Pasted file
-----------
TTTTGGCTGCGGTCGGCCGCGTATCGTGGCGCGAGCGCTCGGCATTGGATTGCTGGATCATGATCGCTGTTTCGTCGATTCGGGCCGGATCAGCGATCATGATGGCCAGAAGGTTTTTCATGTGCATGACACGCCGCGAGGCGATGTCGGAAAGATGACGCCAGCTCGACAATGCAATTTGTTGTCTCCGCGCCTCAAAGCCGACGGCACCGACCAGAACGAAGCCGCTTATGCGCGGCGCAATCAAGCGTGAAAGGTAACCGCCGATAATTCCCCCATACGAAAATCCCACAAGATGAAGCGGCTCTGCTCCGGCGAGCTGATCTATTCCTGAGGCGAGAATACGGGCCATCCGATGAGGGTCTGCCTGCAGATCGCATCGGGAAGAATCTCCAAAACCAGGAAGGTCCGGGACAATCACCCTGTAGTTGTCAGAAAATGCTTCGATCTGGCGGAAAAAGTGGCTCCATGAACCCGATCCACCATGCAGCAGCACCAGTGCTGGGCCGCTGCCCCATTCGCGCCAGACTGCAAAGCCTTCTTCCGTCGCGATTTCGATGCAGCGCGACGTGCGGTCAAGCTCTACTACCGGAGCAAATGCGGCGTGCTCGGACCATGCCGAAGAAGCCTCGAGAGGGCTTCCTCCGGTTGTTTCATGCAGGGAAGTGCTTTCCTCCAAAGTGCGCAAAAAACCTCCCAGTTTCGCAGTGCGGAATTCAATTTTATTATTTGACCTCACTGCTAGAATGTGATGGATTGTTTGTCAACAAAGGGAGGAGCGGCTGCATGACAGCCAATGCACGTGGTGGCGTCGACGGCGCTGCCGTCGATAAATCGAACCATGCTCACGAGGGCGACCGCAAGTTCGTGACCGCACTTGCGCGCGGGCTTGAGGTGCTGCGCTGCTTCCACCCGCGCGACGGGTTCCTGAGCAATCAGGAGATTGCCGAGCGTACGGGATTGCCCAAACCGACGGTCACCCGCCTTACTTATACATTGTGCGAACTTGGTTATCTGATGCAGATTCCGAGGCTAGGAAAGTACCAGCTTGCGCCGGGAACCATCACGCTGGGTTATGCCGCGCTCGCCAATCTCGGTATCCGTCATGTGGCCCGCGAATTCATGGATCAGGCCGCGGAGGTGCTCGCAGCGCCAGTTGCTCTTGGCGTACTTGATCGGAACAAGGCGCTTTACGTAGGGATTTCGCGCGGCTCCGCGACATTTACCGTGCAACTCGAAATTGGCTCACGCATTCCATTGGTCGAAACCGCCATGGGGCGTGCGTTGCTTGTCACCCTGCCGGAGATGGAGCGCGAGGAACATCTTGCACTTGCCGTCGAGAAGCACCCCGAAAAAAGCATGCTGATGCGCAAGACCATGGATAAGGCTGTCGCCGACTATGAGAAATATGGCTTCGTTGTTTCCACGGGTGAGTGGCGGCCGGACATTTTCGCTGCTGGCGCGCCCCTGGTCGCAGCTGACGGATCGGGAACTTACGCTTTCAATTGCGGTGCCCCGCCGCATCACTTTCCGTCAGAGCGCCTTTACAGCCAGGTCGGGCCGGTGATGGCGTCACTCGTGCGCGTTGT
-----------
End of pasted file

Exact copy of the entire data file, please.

TTTTGGCTGCGGTCGGCCGCGTATCGTGGCGCGAGCGCTCGGCATTGGATTGCTGGATCATGATCGCTGTTTCGTCGATTCGGGCCGGATCAGCGATCATGATGGCCAGAAGGTTTTTCATGTGCATGACACGCCGCGAGGCGATGTCGGAAAGATGACGCCAGCTCGACAATGCAATTTGTTGTCTCCGCGCCTCAAAGCCGACGGCACCGACCAGAACGAAGCCGCTTATGCGCGGCGCAATCAAGCGTGAAAGGTAACCGCCGATAATTCCCCCATACGAAAATCCCACAAGATGAAGCGGCTCTGCTCCGGCGAGCTGATCTATTCCTGAGGCGAGAATACGGGCCATCCGATGAGGGTCTGCCTGCAGATCGCATCGGGAAGAATCTCCAAAACCAGGAAGGTCCGGGACAATCACCCTGTAGTTGTCAGAAAATGCTTCGATCTGGCGGAAAAAGTGGCTCCATGAACCCGATCCACCATGCAGCAGCACCAGTGCTGGGCCGCTGCCCCATTCGCGCCAGACTGCAAAGCCTTCTTCCGTCGCGATTTCGATGCAGCGCGACGTGCGGTCAAGCTCTACTACCGGAGCAAATGCGGCGTGCTCGGACCATGCCGAAGAAGCCTCGAGAGGGCTTCCTCCGGTTGTTTCATGCAGGGAAGTGCTTTCCTCCAAAGTGCGCAAAAAACCTCCCAGTTTCGCAGTGCGGAATTCAATTTTATTATTTGACCTCACTGCTAGAATGTGATGGATTGTTTGTCAACAAAGGGAGGAGCGGCTGCATGACAGCCAATGCACGTGGTGGCGTCGACGGCGCTGCCGTCGATAAATCGAACCATGCTCACGAGGGCGACCGCAAGTTCGTGACCGCACTTGCGCGCGGGCTTGAGGTGCTGCGCTGCTTCCACCCGCGCGACGGGTTCCTGAGCAATCAGGAGATTGCCGAGCGTACGGGATTGCCCAAACCGACGGTCACCCGCCTTACTTATACATTGTGCGAACTTGGTTATCTGATGCAGATTCCGAGGCTAGGAAAGTACCAGCTTGCGCCGGGAACCATCACGCTGGGTTATGCCGCGCTCGCCAATCTCGGTATCCGTCATGTGGCCCGCGAATTCATGGATCAGGCCGCGGAGGTGCTCGCAGCGCCAGTTGCTCTTGGCGTACTTGATCGGAACAAGGCGCTTTACGTAGGGATTTCGCGCGGCTCCGCGACATTTACCGTGCAACTCGAAATTGGCTCACGCATTCCATTGGTCGAAACCGCCATGGGGCGTGCGTTGCTTGTCACCCTGCCGGAGATGGAGCGCGAGGAACATCTTGCACTTGCCGTCGAGAAGCACCCCGAAAAAAGCATGCTGATGCGCAAGACCATGGATAAGGCTGTCGCCGACTATGAGAAATATGGCTTCGTTGTTTCCACGGGTGAGTGGCGGCCGGACATTTTCGCTGCTGGCGCGCCCCTGGTCGCAGCTGACGGATCGGGAACTTACGCTTTCAATTGCGGTGCCCCGCCGCATCACTTTCCGTCAGAGCGCCTTTACAGCCAGGTCGGGCCGGTGATGGCGTCACTCGTGCGCGTTGT